If qualifications for a judgeship stopped there, the case for Kavanaugh would be open and shut. Indeed, much the same case could have been made for my law school classmate Merrick Garland, who sits with him on the same court. But qualifications do not stop with smarts, skills, honesty and temperament.

I agree with Joe Biden who, as Senate Judicial Committee chair, insisted that a nominee's "judicial philosophy" is also relevant. It was on that ground that Biden and his Democratic colleagues—joined by six Republicans—opposed the confirmation of Judge Robert Bork, who easily met the standard for smarts, skills, etc.

What is "judicial philosophy?" As the term suggests, "judicial philosophy" is about the views of a nominee not his or her ability. Above all, it is a nominee's view of (a) the proper method of interpreting our written Constitution, and (b) the proper role of a judge in our constitutional republic. With respect to the former, Brett Kavanaugh is an "originalist," which today means he believes that the meaning of the text of the Constitution should remain the same until it is properly changed by an Article V amendment.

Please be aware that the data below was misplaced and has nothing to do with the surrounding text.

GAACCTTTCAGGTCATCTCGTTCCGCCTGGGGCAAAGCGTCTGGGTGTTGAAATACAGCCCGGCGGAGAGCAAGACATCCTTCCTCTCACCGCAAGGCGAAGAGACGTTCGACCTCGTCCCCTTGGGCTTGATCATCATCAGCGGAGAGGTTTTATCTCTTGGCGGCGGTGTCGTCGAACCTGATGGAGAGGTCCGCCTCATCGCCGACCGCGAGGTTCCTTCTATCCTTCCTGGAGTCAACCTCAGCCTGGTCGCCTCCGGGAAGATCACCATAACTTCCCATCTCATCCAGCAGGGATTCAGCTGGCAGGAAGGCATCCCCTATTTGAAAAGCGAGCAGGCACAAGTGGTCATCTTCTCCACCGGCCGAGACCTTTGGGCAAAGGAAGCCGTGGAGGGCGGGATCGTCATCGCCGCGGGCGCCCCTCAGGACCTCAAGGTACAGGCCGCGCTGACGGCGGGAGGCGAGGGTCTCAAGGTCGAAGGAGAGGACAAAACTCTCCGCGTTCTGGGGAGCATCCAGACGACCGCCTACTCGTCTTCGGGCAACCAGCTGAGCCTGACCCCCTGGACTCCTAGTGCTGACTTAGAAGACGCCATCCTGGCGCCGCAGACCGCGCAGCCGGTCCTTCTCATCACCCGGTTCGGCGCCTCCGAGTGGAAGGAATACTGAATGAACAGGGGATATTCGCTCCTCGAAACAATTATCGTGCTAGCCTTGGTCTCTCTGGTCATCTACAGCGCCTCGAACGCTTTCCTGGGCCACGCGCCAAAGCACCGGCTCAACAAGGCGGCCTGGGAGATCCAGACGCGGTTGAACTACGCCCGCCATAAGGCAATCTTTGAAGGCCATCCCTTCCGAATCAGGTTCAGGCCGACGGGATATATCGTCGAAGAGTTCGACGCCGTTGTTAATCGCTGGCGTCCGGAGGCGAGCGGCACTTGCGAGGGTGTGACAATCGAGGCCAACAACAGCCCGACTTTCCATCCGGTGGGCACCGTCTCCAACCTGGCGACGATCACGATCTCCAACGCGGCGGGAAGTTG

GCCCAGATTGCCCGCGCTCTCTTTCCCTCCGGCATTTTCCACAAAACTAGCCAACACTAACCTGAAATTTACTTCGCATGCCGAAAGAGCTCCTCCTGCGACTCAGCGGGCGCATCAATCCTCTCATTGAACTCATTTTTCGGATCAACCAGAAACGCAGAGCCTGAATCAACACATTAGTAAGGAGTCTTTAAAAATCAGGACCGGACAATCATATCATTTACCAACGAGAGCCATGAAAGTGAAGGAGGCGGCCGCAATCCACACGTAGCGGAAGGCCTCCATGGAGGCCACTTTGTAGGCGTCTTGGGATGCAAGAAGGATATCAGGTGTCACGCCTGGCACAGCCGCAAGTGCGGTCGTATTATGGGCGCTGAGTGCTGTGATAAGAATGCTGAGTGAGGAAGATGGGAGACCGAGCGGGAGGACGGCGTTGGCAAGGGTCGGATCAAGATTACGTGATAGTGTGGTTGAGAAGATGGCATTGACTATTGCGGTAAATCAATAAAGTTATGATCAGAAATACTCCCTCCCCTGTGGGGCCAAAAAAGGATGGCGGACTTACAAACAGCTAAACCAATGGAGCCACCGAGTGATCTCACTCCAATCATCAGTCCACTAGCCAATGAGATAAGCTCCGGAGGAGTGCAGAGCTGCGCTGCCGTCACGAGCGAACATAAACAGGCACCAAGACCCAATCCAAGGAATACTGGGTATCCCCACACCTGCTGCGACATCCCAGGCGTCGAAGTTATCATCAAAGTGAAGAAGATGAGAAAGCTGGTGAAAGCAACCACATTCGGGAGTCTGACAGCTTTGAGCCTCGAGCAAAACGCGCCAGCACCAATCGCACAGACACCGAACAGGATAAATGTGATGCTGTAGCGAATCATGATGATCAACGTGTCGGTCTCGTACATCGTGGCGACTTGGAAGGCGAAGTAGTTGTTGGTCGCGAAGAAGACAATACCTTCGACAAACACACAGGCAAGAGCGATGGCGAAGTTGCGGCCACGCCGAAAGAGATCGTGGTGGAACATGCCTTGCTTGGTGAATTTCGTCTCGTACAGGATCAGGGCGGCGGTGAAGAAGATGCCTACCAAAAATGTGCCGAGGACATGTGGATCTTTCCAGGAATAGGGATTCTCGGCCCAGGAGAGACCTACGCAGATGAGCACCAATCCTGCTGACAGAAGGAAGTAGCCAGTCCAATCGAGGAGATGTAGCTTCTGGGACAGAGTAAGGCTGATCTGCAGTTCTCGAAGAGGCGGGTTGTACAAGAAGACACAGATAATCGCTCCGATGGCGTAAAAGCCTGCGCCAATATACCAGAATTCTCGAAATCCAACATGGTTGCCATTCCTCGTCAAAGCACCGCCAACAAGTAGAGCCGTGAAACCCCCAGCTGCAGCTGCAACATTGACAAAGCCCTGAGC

The original meaning of the text is the meaning the general public would have ascribed to the words and phrases of the Constitution in context. This "original meaning" originalism is different from the focus on original framers intent that originalists like Robert Bork once advocated. "Framers intent" originalism asked how the framers would have decided a case now before the court, which is actually a thought experiment, not a historical question. Today's originalists recognize that the application of original meaning to the facts of a case is distinct from identifying the content communicated by the text that is to be applied.

With respect to the role of the judiciary, Judge Kavanaugh thinks it is as much a duty of a judge to invalidate a law that conflicts with the original meaning of the Constitution as it is to uphold a law that comports with that meaning. In contrast, a "judicial conservative" like Robert Bork professed a commitment to "judicial restraint." By this is meant a judge should defer to the majoritarian or "popularly accountable" branches of government.